This article is a helpful reminder that God is interested in our bodies as well as our hearts. Whilst it is true that God looks on the heart, it is also true that what we do with our bodies normally reveals what is going on in our hearts. However, with corporate prayer and singing there is an added dimension to take into account – what does everyone else think? In any group events, we naturally take our cue from what other people are doing. We assume that if no-one is lifting their hands during the singing, there is an unwritten rule that hand-lifting is not a permitted way to express worship to God in that congregation. On the other hand, if we see people dancing in a congregation, we naturally assume that dancing is a permitted way of worshiping God in that congregation and may join in. Because unwritten rules exist (or are assumed to exist) in every group context, it is the job of the person leading the group to clarify what the rules of that group are. I expect that there are many churches in the UK where the majority of people in the congregation want to raise their hands during songs but don’t do so because no-one ever has. In these situations, it is for the elders to tell the congregation that there is no unwritten rule against raising hands and to clarify what is and what is not acceptable. Some elders may say anything goes depending on how the individual feels. Other elders, or the same elders but leading a different congregation may ask people not do certain things because they know that those things would make some people in the congregation feel uncomfortable. Personally , I often want to kneel when I am singing or praying in a church meeting. Sometimes I do that but most of the time I don’t. The person leading the service will often say “let’s sit to pray” and so I assume from that that I am not supposed to kneel. However, I expect that they may be quite happy for me to do so.

  • Tim

    I really appreciate this, Stephen. I do have one question, however. While I agree with you that our outward expression serves as a reflection of the state of our hearts, can the process work the other way as well?

    If we are holistic beings, it seems as though not only does the state of our hearts express itself outwardly, but what we do with our bodies also affects our hearts (e.g., 1 Cor. 7:13-15). Writers like James K. A. Smith and John Coe have recently written a good bit about the ways in which our physical practices help train our hearts to worship God. Although it’s certainly true that we can honor God outwardly while our hearts are far from Him (just as we can, in theory, worship Him in our hearts without physical expression), it seems that the overall pattern is that what’s in our heart manifests outwardly (Luke 6:45),AND also that what we do outwardly affects us inwardly.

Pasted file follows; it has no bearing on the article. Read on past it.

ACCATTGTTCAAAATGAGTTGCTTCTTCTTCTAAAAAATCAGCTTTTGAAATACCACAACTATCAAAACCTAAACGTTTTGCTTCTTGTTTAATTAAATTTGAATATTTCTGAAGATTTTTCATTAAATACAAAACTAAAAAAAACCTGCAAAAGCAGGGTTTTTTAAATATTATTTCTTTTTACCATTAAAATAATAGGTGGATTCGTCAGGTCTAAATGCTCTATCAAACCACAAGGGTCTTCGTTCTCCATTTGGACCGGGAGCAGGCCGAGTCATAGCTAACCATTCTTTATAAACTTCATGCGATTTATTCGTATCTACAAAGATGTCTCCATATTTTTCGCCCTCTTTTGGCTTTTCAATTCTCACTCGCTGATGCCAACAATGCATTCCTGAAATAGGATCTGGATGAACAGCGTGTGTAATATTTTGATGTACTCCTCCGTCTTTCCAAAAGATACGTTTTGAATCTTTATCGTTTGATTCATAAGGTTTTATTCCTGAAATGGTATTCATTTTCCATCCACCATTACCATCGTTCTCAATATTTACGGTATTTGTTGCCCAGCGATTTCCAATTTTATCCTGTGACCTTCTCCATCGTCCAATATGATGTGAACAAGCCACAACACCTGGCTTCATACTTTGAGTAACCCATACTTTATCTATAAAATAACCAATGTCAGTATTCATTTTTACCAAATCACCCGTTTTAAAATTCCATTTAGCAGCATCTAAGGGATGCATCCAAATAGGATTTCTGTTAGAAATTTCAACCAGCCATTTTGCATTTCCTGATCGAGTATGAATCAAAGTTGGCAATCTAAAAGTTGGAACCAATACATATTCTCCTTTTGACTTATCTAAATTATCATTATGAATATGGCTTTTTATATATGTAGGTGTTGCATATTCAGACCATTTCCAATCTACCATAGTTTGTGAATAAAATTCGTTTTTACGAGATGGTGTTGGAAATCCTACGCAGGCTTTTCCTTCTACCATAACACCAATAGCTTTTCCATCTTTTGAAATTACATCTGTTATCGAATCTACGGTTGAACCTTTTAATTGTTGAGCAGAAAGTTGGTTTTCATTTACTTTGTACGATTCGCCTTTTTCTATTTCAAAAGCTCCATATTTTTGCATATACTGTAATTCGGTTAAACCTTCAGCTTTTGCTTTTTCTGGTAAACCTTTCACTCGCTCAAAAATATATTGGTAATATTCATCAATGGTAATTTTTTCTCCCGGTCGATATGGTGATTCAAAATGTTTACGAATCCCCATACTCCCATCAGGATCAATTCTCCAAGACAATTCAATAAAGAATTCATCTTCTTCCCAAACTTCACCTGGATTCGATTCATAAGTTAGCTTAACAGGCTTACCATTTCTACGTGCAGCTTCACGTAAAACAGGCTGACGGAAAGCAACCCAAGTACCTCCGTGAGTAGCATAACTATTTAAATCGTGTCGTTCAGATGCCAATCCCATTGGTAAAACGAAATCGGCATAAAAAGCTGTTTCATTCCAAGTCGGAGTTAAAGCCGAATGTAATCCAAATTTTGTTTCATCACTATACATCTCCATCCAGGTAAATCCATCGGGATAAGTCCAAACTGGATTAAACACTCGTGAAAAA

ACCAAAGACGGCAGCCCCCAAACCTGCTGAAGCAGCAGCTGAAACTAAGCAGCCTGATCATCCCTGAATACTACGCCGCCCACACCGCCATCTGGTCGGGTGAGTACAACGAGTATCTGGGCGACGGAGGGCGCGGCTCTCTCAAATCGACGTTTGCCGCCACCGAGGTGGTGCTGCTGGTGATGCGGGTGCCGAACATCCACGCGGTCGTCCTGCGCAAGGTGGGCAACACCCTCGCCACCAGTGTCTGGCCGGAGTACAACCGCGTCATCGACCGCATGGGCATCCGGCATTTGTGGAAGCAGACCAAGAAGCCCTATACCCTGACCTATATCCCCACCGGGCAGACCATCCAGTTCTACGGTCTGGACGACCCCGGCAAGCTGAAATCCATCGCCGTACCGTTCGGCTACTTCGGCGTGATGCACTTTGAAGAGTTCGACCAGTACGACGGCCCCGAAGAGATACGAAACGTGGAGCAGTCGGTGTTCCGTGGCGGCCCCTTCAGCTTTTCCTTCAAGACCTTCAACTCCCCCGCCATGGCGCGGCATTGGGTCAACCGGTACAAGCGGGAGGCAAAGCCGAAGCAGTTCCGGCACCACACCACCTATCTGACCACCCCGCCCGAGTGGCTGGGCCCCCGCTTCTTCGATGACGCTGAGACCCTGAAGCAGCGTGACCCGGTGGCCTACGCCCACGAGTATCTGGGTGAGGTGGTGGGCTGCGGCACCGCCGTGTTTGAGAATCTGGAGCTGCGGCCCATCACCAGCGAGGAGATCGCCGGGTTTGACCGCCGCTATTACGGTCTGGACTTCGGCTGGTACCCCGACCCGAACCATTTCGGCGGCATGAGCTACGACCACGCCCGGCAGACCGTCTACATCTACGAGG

I’ve personally found that there have been a number of times in my own life where I’m just not “there” in my heart in regard to worship. Yet God’s word commands me to worship, the very thing my heart doesn’t feel like doing. In those moments, it seems we can either wait till our hearts are feeling sufficiently worshipful to manifest outwardly (which we should pray earnestly for!), or we can go ahead in faith and offer worship to God with our bodies, in hopes that our hearts will follow in time.

    • Jonathan

      Tim, yes and amen! To me, this is exactly what having an integrated Biblical view of people means. There’s a two-way interaction between the physical and the spiritual. I guess it’s like the idea of kneeling to pray – whatever we may think of this as practiced today, I’m sure the original intent was sincere, namely to teach and model humility before God.

      I love Habakkuk 3:17-18 – though all around is desolate, still the prophet chooses to rejoice in the God of His salvation. And, quite apart from the link between rejoicing and expressive movement, Hab 3:19 further suggests a physical connection.

  • Chris

    All of these comments are great and thought provoking, but some of the critiques tucked inside of them seem off handed to me. But please don’t take that as an attacking comment.

    I believe the crux of the article is that (in a specific context) corporate worship through singing requires the full posture of our heart and soul. Jesus Christ said in John 4, “But the hour is coming, and is now here, when the true worshipers will worship the Father in spirit and truth, for the Father is seeking such people to worship him.”

    During corporate worship there is nothing wrong with the outward expressions of dancing, clapping, hand raising, standing still, closing eyes, kneeling down, sitting, etc. But all of our outward reactions are supposed to reflect the outpouring of our heart and soul toward Christ. When we worship the Most High God our expressions will vary, and that’s a good thing. Our outward expressions, emotions, and posture should not be dictated by culture or human tradition or following what “feels right” Instead they should convey the attitude of our heart and soul by worshiping God in spirit and in truth.

    I think the challenge any Christian can take away from this article would be asking oneself, “Do I always stand still and motionless out of habit?” or “Do I always dance and raise hands out of habit?” etc.